A. J. MusteAbraham Johannes Muste (January 8, 1885-February 11, 1967) was a socialist active in the labor movement and the US civil rights movement. He was born in Zierikzee, the Netherlands, and became a naturalized United States citizen in 1896. He attended Hope College, earning a Bachelor's degree (A. B.) in 1905 and a Master's degree (M. A.) in 1909. He earned a doctorate (B. D.) from Union Theological Seminary in 1913. He also attended the Theological Seminary of the Dutch Reformed Church (now the New Brunswick Theological Seminary), New York University, and Columbia University. He was the author of Non-violence in an Aggressive World (1940).
Muste taught Latin and Greek at Northwestern Classical Academy (now Northwestern College) from 1905 to 1906. He was ordained a Dutch Reformed minister in 1909. In 1917, he resigned his ministry when his pacifism led to conflicts with his Dutch reformed parishioners. Muste volunteered for the American Civil Liberties Union and was enrolled as a minister of the Religious Society of Friends in 1918. He was active in labor affairs from 1919 and was general secretary of the Amalgamated Textile Workers of America from 1920 to 1921. He also taught at Brookwood Labor College from 1921 to 1933. He was the executive director of the Fellowship of Reconciliation from 1940 to 1953, during which time he became an advisor to Martin Luther King Jr.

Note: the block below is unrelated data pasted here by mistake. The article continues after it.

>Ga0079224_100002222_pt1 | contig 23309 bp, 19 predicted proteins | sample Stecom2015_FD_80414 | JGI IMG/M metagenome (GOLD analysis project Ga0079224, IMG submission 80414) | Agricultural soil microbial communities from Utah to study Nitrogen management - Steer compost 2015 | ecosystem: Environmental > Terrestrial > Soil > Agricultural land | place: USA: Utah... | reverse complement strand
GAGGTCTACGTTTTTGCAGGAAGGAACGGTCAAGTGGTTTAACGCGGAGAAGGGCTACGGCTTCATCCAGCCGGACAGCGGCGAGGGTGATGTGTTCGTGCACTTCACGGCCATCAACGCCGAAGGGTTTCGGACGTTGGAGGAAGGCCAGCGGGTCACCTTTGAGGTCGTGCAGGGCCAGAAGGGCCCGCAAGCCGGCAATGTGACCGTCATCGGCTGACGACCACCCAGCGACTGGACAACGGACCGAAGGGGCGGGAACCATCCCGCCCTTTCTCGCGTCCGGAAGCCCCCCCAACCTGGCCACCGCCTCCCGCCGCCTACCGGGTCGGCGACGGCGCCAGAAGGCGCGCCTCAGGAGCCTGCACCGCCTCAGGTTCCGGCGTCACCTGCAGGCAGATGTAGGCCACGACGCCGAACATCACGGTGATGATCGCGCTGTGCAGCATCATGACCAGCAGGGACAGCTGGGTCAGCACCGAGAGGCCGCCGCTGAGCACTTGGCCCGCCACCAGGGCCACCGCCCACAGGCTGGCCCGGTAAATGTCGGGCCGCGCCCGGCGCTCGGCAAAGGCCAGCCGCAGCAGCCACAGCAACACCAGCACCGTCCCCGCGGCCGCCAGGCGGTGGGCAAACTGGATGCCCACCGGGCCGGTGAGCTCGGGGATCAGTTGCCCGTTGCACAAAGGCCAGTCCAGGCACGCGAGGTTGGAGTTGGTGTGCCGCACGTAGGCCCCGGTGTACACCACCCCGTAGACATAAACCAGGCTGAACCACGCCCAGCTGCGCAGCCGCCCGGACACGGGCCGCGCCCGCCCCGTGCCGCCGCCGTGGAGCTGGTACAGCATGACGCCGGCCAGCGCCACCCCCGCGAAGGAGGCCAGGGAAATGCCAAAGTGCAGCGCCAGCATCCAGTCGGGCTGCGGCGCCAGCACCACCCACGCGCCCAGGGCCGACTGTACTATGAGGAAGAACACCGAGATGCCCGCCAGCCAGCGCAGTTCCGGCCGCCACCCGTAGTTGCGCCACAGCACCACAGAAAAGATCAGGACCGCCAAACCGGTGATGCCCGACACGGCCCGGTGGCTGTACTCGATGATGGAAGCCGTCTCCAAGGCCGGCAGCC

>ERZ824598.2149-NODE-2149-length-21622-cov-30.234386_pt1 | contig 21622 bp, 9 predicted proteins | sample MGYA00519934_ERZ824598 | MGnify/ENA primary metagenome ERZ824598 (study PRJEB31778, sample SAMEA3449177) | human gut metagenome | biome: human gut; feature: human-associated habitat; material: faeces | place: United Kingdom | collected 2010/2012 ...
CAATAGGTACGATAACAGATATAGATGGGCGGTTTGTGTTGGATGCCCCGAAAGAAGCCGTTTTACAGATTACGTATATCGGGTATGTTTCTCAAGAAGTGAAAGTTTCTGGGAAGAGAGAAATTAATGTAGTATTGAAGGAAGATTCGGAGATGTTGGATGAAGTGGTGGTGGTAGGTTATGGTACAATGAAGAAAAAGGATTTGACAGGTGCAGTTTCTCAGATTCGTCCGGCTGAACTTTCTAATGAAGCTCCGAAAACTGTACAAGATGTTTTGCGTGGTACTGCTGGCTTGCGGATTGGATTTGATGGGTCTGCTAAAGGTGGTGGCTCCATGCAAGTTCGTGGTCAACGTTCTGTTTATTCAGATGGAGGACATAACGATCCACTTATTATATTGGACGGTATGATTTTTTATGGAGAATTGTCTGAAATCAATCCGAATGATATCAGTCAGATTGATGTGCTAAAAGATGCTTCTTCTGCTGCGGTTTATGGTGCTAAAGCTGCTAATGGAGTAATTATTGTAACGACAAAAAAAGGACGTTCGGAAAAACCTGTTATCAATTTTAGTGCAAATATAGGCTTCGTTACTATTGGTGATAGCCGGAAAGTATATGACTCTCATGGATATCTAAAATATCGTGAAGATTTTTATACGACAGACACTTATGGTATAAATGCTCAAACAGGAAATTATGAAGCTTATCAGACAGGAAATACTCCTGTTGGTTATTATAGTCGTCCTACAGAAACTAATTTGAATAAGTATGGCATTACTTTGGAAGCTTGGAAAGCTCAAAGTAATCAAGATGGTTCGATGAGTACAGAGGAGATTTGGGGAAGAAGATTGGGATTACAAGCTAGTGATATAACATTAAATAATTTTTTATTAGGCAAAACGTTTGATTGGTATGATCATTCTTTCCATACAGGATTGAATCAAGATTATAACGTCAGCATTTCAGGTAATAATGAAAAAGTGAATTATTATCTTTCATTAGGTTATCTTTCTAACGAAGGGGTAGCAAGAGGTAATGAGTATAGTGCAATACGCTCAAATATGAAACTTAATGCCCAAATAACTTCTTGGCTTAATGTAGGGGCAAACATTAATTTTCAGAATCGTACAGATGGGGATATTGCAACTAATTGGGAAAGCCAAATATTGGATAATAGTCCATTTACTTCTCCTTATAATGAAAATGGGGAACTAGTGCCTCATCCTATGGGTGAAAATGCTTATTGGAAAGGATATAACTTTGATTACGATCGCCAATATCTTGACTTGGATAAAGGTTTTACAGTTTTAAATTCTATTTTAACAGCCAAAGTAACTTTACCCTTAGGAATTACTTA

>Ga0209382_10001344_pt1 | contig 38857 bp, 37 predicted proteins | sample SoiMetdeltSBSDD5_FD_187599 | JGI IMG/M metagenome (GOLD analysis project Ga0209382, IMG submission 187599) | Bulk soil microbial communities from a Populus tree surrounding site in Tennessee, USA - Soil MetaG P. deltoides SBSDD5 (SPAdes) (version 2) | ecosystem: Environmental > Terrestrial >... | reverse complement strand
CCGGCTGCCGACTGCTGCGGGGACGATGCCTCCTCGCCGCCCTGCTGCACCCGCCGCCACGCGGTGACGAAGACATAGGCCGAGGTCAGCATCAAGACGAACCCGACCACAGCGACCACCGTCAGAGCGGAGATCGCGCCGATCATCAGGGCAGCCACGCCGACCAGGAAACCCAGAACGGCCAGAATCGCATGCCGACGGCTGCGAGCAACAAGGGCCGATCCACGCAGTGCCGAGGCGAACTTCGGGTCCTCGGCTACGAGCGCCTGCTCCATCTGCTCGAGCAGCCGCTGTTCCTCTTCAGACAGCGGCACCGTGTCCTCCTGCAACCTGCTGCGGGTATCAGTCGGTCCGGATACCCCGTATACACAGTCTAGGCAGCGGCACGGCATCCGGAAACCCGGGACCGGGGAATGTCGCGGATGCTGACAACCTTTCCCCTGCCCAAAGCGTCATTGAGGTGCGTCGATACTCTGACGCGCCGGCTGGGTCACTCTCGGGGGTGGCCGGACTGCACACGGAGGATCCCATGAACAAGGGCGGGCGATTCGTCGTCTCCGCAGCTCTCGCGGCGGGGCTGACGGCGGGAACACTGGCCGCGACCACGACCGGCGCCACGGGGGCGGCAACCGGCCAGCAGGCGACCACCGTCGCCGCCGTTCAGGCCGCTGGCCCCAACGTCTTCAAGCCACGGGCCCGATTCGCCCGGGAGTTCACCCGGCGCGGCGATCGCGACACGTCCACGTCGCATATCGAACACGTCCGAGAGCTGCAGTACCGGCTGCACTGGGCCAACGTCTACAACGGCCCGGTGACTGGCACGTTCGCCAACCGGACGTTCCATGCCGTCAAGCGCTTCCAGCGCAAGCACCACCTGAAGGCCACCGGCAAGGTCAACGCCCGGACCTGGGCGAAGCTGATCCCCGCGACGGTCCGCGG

Muste was sometimes affiliated with the Communist Party USA, though he later renounced communism and considered himself a “Calvinist socialist”. He was a supporter of Eugene V. Debs and Robert M. La Follette, Sr, and also had close friendships with John Dewey and Norman Thomas. In 1957, Muste headed a delegation of observers to the 16th. National Convention of the Communist Party. He was also on the national committee of the War Resisters League (WRL) and received their Peace Award in 1958. At the end of his life, Muste was active in the movement against the Vietnam War. In 1966, he traveled to Saigon in April and Hanoi in December. He was arrested and deported from South Vietnam, but received a warm welcome in North Vietnam from Ho Chi Minh.